A version of this and the photos originally appeared on The Mystery of the Haunted Vampire.

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Today is the 200th anniversary of the Battle of Trafalgar. Lord Admiral Horatio Nelson died from a sniper wound at the height of the battle, his greatest victory and the battle that probably saved Britain from invasion by France and Spain.

OK, that doesn’t sound like a promising start to a happy story. But it is. I think. Join me on the flip to see.
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As some of you know, I’m a huge Anglo-phile. Always have been.

And one of my dreams was to travel to England. I did and wrote about it before in an earlier happy story.

Part of my desire was to follow in the footsteps of Mr. Sherlock Holmes and Dr. John H. Watson.

But I always loved stories of the British Navy too, particularly during the Napoleonic Wars.

And the greatest of all heroes of the British Navy was Lord Admiral Horatio Nelson.

A lot has been written about Nelson of late and Britain is currently caught in the grip of Nelson-mania with the bicentennial of Trafalgar and his death.

I spent considerable time at Trafalgar Square, photographing Nelson’s Column (the statue above is one of my shots).

I visited his crypt in St. Paul’s Cathedral.

And I took the train to Portsmouth to see his flag ship, the HMS Victory. The ship is still afloat in Portsmouth Harbor.

It might be hard to understand the sense of happiness and connectedness I felt by being on the very vessel that Nelson and others had sailed upon.

It was like the pages of a history book coming to life, like last weekend when Raybin and I walked upon the Battle of South Mountain sites in Maryland together.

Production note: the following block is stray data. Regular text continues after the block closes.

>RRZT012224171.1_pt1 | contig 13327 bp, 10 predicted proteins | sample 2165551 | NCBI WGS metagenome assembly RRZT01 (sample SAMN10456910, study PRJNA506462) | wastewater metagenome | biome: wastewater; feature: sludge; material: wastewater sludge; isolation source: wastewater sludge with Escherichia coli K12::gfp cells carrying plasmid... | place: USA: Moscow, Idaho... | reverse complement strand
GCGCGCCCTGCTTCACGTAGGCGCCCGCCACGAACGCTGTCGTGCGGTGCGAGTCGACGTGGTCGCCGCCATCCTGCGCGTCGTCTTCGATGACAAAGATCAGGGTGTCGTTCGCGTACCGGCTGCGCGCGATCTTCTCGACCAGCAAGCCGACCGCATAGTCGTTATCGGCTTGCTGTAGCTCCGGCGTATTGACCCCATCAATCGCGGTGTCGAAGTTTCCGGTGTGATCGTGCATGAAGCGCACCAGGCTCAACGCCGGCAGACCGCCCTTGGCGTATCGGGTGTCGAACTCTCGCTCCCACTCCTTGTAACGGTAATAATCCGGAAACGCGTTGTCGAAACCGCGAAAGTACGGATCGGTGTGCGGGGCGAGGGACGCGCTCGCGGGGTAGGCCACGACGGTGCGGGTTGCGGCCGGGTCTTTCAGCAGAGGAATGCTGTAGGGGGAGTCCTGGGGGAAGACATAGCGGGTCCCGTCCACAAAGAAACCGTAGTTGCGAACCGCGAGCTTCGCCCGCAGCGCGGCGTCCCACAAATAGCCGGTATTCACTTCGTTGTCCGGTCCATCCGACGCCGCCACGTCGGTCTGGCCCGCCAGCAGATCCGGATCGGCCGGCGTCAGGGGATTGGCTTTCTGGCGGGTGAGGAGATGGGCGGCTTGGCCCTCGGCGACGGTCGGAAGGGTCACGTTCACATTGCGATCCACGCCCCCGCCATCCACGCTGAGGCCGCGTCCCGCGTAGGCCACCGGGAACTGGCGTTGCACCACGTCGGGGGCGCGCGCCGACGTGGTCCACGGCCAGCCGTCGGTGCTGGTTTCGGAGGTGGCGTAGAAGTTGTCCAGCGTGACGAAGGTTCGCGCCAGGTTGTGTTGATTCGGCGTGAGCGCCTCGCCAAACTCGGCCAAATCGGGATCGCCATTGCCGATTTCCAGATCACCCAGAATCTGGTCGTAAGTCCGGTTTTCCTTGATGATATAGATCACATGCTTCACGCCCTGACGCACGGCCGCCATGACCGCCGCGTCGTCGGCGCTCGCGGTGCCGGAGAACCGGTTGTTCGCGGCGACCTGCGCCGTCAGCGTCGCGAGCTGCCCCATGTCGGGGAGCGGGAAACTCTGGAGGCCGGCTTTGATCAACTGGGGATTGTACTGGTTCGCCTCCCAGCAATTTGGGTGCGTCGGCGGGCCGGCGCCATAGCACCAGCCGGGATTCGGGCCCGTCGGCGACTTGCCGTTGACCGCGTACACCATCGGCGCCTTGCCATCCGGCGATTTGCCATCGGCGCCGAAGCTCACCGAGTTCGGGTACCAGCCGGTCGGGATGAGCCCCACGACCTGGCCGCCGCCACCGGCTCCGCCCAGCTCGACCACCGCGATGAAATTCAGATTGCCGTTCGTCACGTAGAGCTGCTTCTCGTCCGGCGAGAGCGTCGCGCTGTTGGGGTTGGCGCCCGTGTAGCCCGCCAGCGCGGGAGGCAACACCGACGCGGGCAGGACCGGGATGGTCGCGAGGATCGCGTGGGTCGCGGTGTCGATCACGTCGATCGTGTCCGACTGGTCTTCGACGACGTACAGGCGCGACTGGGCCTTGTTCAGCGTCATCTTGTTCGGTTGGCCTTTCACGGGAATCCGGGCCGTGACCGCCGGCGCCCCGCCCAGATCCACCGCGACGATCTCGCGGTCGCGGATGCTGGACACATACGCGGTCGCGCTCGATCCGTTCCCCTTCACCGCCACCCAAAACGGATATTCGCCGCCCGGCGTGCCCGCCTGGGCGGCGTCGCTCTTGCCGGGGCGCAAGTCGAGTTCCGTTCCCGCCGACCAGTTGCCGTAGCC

Even though Nelson did not live to see his greatest victory, he lived long enough to know it would occur and he had guided. He lived history and he made history.

He overcame overwhelming odds to save his country, a country he loved so much that he could say honestly that he had no need of a greatcloak on a bitterly cold night in the North Sea for his love of England kept him warm.

I can understand that feeling. Though the fires have died of late and nearly covered with ash, my love of my country warms me.

And though we are in bitter days and the odds seem overwhelming, I see hope for us. It’s far off at the edge of the horizon and the future is cloudy, but it does seem as if a glimmer of hope is breaking for our country.

Nelson always advised his captains that when in doubt, always sail straight at the enemy. Nevermind manuevers. Sail straight at them.

That is good advice for us today.

That’s my happy story tonight. Your happy story may be about anything you wish to share.

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